And indeed, since the Iraq War, much of the old Reagan coalition has turned, however reluctantly, to the Democratic fold. This makes the Democratic coalition less orderly, weakly ideological, and less satisfying for those of us 80th-percentile liberals. It also makes it easier to win national elections.


Heh. - promoted by Bob_Neer

in a recent speech Barney Frank summed up the difference between liberalism and democratic socialism this way :  ” The opposite of pragmatism isn’t idealism — it’s wishful thinking.”


I believe that best explains the dilemma of conscience many  Democrats and Independents are struggling with today.

Fred Rich LaRiccia


20 quick points about gun control ...

Right on. No guns, no gun murders. -Bob
Minor clarifications added. - promoted by david

Two school shootings today.  This is a quasi-rant to my conservative friends. 

To my friends who abhor the thought of any type of gun regulation …

  1. You’re being used by gun manufacturers to make money.  They bribed the NRA a long time ago to do their bidding and don’t care about you or the 2nd amendment.  All they want to do is make money and it’s easiest to make money by scaring you. Much easier than trying to sell you guns for sport.  Unfortunately for the country, and fortunately for them, it is very easy to scare you.
  2. The 2nd amendment has the terms “well regulated” and “militia” in it.  It has limits.
  3. Let’s assume it didn’t.  It was written by slave owners who didn’t have electricity.  Things change.
  4. Just want to remind you that this still has nothing to do with the Constitution, it’s about big businesses using/scaring you to make a profit.
  5. If you are scared of a hostile government, remember that an AR-15 can’t shoot down a predator missile.  So if the most powerful and sophisticated military in the world wants you dead, no gun will help you.
  6. On this note, our government is a democracy.  That means you are the government you are scared of.
  7. However, in fairness, big corporations like gun manufacturers have usurped our democracy.  So even though 80% of the population wants things like universal background checks, it doesn’t pass because massive corporations make more money without it.
  8. Remember point 1.  They think you’re a tool, and they’re using you.
  9. Gun control does work.  That’s why we’re the only developed country that has these issues.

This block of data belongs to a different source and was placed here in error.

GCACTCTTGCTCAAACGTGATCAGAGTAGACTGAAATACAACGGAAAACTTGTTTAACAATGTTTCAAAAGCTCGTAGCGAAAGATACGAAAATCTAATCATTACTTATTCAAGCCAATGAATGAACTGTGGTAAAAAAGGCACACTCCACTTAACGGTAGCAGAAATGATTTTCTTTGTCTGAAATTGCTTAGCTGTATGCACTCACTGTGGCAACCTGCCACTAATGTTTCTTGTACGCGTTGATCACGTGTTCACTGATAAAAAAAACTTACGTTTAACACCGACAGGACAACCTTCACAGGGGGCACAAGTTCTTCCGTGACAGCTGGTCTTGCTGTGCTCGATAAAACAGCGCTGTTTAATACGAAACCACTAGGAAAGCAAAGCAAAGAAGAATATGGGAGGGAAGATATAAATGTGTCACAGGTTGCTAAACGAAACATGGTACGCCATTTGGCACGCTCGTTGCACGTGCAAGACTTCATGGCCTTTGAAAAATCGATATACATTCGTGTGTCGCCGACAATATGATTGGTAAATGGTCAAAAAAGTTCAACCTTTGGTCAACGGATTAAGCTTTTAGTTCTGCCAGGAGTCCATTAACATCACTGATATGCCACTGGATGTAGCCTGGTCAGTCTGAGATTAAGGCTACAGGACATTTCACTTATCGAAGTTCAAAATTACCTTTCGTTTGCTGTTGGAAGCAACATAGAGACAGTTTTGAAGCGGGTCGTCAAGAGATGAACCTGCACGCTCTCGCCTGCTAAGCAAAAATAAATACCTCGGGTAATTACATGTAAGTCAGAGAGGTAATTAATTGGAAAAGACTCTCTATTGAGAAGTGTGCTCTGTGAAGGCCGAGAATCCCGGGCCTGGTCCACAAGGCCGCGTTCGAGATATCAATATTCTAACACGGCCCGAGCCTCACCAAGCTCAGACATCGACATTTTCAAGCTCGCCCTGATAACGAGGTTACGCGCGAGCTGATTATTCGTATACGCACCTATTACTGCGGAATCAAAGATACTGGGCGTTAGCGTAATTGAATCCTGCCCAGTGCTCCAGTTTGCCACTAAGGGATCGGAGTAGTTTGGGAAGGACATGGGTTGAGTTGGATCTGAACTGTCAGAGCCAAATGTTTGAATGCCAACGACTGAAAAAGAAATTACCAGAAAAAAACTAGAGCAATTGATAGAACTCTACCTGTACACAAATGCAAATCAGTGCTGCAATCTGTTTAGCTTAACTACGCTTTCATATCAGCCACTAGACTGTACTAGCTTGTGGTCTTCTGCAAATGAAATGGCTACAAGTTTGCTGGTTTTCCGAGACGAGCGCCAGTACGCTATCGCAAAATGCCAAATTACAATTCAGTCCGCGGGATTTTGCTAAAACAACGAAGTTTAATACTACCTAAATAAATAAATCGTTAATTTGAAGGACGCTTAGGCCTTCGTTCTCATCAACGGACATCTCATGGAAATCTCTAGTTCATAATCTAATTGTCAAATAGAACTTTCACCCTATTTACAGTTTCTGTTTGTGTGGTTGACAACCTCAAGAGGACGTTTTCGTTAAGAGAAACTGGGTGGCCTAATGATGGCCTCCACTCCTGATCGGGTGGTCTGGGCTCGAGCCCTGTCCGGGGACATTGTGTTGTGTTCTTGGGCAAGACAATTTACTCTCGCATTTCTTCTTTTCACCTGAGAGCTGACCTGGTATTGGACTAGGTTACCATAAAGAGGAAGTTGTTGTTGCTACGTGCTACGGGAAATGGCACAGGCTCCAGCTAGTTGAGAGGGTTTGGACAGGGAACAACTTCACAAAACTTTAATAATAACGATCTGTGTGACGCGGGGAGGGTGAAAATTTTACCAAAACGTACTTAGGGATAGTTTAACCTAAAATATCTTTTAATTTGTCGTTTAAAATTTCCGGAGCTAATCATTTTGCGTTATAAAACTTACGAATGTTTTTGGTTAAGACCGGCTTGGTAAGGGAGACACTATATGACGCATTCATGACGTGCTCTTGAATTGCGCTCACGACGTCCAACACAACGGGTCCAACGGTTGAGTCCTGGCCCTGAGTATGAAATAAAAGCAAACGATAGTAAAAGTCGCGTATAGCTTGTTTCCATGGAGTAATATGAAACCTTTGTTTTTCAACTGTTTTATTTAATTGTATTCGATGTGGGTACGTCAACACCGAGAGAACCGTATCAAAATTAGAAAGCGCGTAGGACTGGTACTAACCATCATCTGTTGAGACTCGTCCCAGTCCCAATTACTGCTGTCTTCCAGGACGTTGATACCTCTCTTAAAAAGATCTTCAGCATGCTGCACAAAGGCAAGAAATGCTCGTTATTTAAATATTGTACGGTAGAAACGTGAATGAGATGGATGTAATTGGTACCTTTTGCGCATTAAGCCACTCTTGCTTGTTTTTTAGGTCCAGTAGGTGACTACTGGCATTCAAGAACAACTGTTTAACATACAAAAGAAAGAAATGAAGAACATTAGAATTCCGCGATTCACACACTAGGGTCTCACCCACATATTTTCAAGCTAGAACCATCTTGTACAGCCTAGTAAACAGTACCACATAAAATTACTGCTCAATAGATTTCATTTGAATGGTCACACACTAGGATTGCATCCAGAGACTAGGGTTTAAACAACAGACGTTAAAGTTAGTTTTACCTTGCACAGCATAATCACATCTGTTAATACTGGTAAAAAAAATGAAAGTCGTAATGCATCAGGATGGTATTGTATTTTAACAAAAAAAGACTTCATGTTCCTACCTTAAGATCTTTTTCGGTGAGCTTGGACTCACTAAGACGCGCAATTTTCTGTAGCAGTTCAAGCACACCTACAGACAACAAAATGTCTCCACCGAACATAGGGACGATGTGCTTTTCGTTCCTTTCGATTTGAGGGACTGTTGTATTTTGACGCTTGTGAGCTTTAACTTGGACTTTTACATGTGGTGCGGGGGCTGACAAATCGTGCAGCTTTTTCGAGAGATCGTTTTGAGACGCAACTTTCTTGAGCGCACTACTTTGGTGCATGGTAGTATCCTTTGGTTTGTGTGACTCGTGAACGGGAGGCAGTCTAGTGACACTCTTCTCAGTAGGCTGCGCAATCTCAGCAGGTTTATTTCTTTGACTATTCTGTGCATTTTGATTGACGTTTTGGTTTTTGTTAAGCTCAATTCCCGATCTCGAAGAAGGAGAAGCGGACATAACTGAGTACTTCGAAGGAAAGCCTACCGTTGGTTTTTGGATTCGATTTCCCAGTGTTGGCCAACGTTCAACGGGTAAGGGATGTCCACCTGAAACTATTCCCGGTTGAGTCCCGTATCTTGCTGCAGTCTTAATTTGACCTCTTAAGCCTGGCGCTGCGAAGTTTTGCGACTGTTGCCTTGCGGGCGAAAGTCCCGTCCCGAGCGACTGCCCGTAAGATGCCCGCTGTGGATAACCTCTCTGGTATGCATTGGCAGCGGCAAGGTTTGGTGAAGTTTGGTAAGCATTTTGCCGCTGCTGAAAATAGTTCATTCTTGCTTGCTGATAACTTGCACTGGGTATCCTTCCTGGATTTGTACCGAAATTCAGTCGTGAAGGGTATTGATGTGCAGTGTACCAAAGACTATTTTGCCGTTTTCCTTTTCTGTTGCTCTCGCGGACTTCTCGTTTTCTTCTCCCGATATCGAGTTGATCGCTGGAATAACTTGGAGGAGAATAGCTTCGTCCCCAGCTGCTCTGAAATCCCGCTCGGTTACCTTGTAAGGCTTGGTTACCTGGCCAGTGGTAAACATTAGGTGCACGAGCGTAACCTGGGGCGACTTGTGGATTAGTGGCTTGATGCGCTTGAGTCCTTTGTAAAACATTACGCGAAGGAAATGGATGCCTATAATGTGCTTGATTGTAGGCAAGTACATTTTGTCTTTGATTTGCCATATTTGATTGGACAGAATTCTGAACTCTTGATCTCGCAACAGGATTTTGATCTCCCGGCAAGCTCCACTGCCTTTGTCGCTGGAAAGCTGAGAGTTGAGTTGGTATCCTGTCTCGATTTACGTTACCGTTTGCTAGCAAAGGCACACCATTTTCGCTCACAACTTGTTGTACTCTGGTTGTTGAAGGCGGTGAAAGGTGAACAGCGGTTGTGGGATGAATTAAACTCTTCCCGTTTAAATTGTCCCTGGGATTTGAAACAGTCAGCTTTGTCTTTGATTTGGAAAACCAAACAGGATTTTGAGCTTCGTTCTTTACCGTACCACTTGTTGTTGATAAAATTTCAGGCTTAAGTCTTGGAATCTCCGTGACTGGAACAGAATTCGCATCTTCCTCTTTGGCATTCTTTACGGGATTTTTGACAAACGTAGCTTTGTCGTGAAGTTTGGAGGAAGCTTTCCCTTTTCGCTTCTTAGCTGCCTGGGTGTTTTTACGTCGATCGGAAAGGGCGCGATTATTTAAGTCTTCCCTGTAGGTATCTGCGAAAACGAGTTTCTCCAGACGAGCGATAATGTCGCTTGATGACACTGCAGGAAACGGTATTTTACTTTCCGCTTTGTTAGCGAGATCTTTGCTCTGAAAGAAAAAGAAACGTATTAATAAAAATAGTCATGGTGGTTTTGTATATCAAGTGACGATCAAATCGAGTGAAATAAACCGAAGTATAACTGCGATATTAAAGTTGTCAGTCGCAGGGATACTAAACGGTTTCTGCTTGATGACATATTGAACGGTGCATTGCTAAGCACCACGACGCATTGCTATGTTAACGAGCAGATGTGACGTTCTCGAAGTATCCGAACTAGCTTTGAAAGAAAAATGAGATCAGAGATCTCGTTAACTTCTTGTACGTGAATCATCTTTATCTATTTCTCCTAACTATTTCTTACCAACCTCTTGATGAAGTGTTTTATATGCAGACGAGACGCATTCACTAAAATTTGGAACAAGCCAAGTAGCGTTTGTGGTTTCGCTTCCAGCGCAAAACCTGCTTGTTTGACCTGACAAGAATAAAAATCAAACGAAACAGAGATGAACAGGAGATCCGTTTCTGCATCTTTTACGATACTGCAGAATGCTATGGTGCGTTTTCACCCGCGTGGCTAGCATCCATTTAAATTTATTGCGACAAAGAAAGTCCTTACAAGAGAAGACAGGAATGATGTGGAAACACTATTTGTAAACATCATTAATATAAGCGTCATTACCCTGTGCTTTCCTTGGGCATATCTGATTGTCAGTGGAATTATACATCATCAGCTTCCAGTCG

10. Before you mention Chicago, let’s remember most criminals have cars, so if one city has strict gun laws they can simply drive to a place that does not.
  11. Before you mention Israel and Switzerland, let’s remember they have much stricter gun laws than us.  So if you want to replace our laws with theirs, well you my friend are a super liberal.
  12. A gun is not a tool in the typical sense.  It is a tool made only to kill things.  Guns do not kill people, people kill people.  True. But they make it a lot easier.  Never heard of a mass school hammering. [Ed. note: actually, just such a thing happened at a school in China. But, importantly, no children were killed though several were injured.]
  13. That’s why each of these shootings was used with a legally purchased gun.
  14. There is a lot of violence in the media.  We can address that and regulate tools meant only to kill.
  15. We absolutely need to improve our mental health system.  We can address that and regulate tools meant only to kill.
  16. The idea of more guns solving the issue is another example of you being used.  See point 1.
  17. How terrible do you think Americans are that the only way we can live without the fear of being shot at schools or in theaters is that we all need to have guns all the time.  We’re better people than that.
  18. Also these shooters are not normal, they have a death wish for themselves and others.  They don’t care where they attack and for the most part whether they die in the attack.  These are not sophisticated hit jobs.  They’re psychos out for mass destruction.
  19. By the way stop calling yourself pro-life.  You can’t be pro-life and pro-gun.
  20. Finally, here’s what you should really fear; getting sick and not having adequate health insurance.  Because while you cling to your guns, lose all your life savings, and watch your family suffer, you made some elitist rich corporate gun manufacturing CEO even richer…and when he/she gets sick they’ll be taken care of because you were scared and used and made them a lot of money.



I remain skeptical of Sanders' chances. But his candidacy is a Very Good Thing. I just hope that Hillary is able to properly co-opt the proposals and enthusiasm. - promoted by charley-on-the-mta

I attended the Bernie Sanders Boston Convention rally on October 3rd. I have not attended any presidential rallies this cycle but this one was close by and I was curious as to what all the unexpected energy and enthusiasm about Bernie Sanders was all about. If you hear that it was a huge rally with over 20,000 people you can believe them…the convention center was stuffed and apparently a few thousand stood outside. Below are my observations and thoughts on the event:

1. First, and I believe most importantly, Sanders speaks very bluntly and makes specific proposals. Whether you agree with him or not you know exactly where he stands and can clearly envision what his presidency would be like. I can’t recall a presidential candidate ever speaking so specifically about their policies and why they matter. And he clearly believes in his policies. This, I think, is the key to his and Donald Trump’s success. Both of these very different candidates are leading their rivals because when they speak you know what they are saying. I have not been to a Trump rally but if I get chance I want to go. I suspect he is resonating because he also is a breathe of straight talking fresh air. No obfuscations, triangulations, petty rationalizations, half-truths, quarter truths and lots of maybes, what ifs and buts.

2. The audience was huge but visually struck me as mostly very young and white. The Obama rallies I attended seemed to have a wider range of ages and were more racially diverse. If Sanders started drawing a more diverse following his candidacy would grow even stronger. Strangely, many of his policies would substantially benefit minorities and certainly middle and lower income people – but I think these groups need some convincing and, for now, may be staying with more traditional candidates.